[and UPDATED again!]
Be careful what you wish for…
Democrats wanted power in 2006, and vowed to end the war if they got it. They got power, and showed that they had no clue how to end it, and no intention of doing so in any event. There was talk of cutting funds for the war, and they could have done that, but instead chose to push their party agenda rather than make concessions needed to pass a funding cut measure in a bi-partisan way. Instead they tell their constituents that the Democratic Party needs more power. They need enough power to override vetoes and opposition to measures that would leave Iraq in chaos; they need unchecked political power.
On the Presidential campaign trail, we’ve heard all kinds of positions from the Democratic Party candidates; from vowing to stay in Iraq until 2013 to ordering an unconditional withdrawal on day 1. Two things are clear:
1) The Democratic Party has no idea what to do with the Iraq War
2) The Democratic Party must continue to tell their base that they are against the war
It’s quite the catch 22. Democratic Party candidates can’t possibly get the support of their base if they say they’ll do what’s necessary to succeed in Iraq, and they can’t succeed in Iraq while advocating defeat.
The so-called Surge offensive makes this even more difficult since the majority of Americans now think that success is possible. So what is a Democratic Party leader to do? Do they:
- go against their base and advocate a strategy for success,
- go against the American people who see success as possible now that the surge offensive is working (both militarily and politically)
- go with their base and advocate a withdrawal that will leave Iraq in a chaotic condition that would require a third invasion of Iraq?
When posed with the question at the latest Democratic Party debate, Senator Obama said he’d withdraw from the fight against Al Queda in Iraq, and then (when the expected chaos happens), he’d re-invade. Senator McCain pointed out the ignorance of this strategy the following day, and in response to having his stupid strategy pointed out, Senator Obama (who has made his campaign “a choice between the future and the past”) decided to ignore the fact that his strategy is stupid, and instead he ranted about decisions from 6yrs ago regarding Iraq. It was a good distraction. The crowd applauded, but one wonders if anyone in the room noticed that his reply was not about his plan for Iraq (unless Sen Obama plans to use The Wayback machine).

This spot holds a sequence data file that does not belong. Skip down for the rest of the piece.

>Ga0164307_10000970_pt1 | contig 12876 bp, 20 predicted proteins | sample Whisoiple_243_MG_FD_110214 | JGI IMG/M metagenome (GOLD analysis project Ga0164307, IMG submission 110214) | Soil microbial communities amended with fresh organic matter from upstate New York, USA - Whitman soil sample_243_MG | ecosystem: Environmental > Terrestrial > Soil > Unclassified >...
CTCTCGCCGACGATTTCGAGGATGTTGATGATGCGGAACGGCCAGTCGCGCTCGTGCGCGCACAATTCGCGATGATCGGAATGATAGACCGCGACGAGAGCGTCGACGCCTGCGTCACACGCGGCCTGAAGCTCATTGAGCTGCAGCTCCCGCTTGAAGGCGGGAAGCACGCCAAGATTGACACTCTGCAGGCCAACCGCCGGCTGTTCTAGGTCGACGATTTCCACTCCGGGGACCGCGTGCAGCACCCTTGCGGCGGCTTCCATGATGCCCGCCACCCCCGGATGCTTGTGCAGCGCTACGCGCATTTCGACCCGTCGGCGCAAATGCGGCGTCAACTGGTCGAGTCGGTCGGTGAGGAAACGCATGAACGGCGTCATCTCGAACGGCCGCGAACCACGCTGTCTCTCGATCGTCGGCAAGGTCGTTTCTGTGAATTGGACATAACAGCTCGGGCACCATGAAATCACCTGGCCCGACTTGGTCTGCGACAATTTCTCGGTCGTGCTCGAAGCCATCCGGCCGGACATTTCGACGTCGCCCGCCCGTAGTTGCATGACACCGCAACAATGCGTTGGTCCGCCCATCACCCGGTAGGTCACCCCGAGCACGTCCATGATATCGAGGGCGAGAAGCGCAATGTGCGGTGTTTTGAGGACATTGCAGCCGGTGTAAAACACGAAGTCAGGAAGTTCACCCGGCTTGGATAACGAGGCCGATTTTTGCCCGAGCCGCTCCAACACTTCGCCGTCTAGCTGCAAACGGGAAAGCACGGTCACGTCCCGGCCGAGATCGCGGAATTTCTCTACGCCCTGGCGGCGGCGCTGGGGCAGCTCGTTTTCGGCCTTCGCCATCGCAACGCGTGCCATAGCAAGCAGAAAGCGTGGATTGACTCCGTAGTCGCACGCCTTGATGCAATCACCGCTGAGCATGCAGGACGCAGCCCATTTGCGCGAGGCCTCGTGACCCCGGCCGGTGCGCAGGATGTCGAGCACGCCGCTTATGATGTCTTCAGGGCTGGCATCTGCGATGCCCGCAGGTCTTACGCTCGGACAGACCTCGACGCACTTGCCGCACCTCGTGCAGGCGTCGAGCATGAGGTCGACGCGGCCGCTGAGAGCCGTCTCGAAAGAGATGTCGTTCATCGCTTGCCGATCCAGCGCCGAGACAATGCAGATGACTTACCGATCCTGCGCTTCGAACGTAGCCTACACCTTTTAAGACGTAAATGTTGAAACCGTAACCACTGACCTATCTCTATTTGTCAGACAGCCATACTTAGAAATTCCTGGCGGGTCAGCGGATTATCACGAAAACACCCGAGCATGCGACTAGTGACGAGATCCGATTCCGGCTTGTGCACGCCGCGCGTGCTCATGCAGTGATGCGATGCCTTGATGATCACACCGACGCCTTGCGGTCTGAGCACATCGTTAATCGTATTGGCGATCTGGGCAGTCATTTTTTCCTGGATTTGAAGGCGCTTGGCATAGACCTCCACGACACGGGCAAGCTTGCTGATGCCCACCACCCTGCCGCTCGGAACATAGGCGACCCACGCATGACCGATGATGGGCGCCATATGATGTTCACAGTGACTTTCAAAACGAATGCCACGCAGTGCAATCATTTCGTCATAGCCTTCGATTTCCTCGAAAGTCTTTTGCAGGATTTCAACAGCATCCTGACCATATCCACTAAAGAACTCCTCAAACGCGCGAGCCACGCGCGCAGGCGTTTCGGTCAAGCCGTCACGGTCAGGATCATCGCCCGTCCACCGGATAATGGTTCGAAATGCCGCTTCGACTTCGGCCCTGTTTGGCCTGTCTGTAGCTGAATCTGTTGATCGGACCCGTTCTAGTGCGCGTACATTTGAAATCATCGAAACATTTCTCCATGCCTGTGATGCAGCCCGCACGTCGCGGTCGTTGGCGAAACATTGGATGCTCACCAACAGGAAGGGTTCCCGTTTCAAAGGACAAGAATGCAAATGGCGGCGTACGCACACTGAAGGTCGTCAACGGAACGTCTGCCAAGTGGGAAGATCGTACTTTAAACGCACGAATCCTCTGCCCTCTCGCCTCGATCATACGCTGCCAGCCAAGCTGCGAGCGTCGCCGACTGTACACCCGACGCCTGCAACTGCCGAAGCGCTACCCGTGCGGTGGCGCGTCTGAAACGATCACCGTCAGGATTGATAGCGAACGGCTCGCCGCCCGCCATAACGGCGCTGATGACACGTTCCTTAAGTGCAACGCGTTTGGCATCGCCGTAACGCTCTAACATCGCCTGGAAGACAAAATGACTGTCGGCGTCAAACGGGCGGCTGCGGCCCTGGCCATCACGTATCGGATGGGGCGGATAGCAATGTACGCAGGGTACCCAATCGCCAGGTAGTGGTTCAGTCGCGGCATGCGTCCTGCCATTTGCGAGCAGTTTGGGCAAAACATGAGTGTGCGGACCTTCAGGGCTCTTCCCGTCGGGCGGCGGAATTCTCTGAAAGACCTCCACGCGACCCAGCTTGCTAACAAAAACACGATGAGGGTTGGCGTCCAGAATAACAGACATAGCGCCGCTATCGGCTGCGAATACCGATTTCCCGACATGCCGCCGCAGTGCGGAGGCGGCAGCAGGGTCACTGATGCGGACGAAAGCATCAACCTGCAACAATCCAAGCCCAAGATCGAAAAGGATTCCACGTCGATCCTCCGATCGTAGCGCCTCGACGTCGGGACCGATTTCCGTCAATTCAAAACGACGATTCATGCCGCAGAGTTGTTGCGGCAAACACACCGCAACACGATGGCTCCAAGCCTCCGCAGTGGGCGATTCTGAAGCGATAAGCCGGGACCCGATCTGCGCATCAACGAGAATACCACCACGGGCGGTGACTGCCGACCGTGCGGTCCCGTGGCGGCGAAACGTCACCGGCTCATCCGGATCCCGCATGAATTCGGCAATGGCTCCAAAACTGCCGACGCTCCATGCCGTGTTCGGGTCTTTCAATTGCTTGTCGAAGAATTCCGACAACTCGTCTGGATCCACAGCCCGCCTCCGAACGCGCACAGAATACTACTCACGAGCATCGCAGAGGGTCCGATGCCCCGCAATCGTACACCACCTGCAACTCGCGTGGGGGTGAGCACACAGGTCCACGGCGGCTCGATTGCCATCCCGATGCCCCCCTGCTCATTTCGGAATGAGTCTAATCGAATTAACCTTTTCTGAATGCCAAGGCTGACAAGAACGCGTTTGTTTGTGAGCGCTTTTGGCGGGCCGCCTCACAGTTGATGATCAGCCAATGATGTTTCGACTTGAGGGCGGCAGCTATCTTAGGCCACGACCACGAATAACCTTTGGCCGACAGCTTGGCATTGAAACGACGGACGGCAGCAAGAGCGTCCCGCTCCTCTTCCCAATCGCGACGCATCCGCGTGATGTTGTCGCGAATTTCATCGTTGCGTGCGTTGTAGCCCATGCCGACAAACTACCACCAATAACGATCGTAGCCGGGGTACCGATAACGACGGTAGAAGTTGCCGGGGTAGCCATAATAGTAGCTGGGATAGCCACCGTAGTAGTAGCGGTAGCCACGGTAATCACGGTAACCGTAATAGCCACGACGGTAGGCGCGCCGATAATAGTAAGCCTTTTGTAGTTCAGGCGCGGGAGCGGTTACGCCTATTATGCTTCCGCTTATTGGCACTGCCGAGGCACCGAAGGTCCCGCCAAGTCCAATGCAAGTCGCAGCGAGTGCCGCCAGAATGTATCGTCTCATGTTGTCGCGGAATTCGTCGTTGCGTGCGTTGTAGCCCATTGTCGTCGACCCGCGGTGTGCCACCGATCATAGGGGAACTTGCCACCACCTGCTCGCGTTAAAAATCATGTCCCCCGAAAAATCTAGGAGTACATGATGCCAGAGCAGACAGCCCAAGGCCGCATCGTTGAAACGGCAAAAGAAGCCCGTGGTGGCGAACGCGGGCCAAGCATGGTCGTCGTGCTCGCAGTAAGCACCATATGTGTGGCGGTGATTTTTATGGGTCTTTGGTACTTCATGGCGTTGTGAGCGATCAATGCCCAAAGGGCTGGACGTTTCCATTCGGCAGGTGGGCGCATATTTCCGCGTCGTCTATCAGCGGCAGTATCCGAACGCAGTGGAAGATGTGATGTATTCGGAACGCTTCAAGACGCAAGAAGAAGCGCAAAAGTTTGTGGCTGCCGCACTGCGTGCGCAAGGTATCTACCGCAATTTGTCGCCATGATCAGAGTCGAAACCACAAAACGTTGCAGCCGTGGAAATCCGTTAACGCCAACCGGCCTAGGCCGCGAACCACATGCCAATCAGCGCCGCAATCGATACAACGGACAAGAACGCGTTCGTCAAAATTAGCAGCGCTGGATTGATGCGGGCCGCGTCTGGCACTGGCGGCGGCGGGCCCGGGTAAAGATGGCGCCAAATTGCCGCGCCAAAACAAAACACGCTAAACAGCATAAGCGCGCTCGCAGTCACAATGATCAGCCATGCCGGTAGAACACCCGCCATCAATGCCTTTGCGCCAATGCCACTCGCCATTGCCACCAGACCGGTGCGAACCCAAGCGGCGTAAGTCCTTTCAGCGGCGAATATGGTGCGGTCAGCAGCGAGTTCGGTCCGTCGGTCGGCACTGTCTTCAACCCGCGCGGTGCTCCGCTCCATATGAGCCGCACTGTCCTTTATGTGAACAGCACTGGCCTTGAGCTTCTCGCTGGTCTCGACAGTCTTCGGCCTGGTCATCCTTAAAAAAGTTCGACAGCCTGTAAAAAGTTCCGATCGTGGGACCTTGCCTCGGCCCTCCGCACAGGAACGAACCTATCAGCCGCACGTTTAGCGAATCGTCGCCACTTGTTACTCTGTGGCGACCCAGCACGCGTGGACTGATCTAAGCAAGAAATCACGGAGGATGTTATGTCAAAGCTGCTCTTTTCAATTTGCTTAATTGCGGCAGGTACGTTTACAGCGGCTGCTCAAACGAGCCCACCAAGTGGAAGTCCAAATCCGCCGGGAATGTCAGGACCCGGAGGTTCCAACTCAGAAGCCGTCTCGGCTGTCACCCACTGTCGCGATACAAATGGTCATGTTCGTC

…and so the question goes either unanswered and ignored or it goes to the worst military strategy in history (retreat, deliberately let the enemy regroup, and then attack them again when they’re better prepared rather than continue the fight that is succeeding). One wonders what strategy Senator Obama and other Democratic Party leaders will have next week? Will they continue to demand a withdrawal that started last September? Will they advocate a faster withdrawal despite all military and logical expectations for the chaotic consequences? Will they join Americans and seek success, or pander to their politically partisan base rather than to patriotic duty?
Perhaps more importantly, will the American people believe the “vote for us and we’ll end the war regardless of effect” theme work in 2008 given the so blatant lie that it was in 2006?
On thing is certain, this must CHANGE or the party will be even more torn than it already is.
It’s as if the Hillary Clinton campaign isn’t even bothering with common sense anymore.
“We’re going to inherit so many challenges from President Bush. When you think about it, we have two wars, not one. We don’t talk about Afghanistan enough. We’ve got two wars. We’ve got to end one, we’ve got to win the other.”
Why not support the idea of success (as most Americans do now) rather than support the idea of defeat (which is her party’s position)? Oh yeah, cause she’s more interested in her party than her national patriotism.
WOW! What a difference a few hours makes.
Anti-War Movement seeks
suggesting there’s a dire threat that comes in the night
(beware the Boogieman!!! Nope, no politics of fear here.)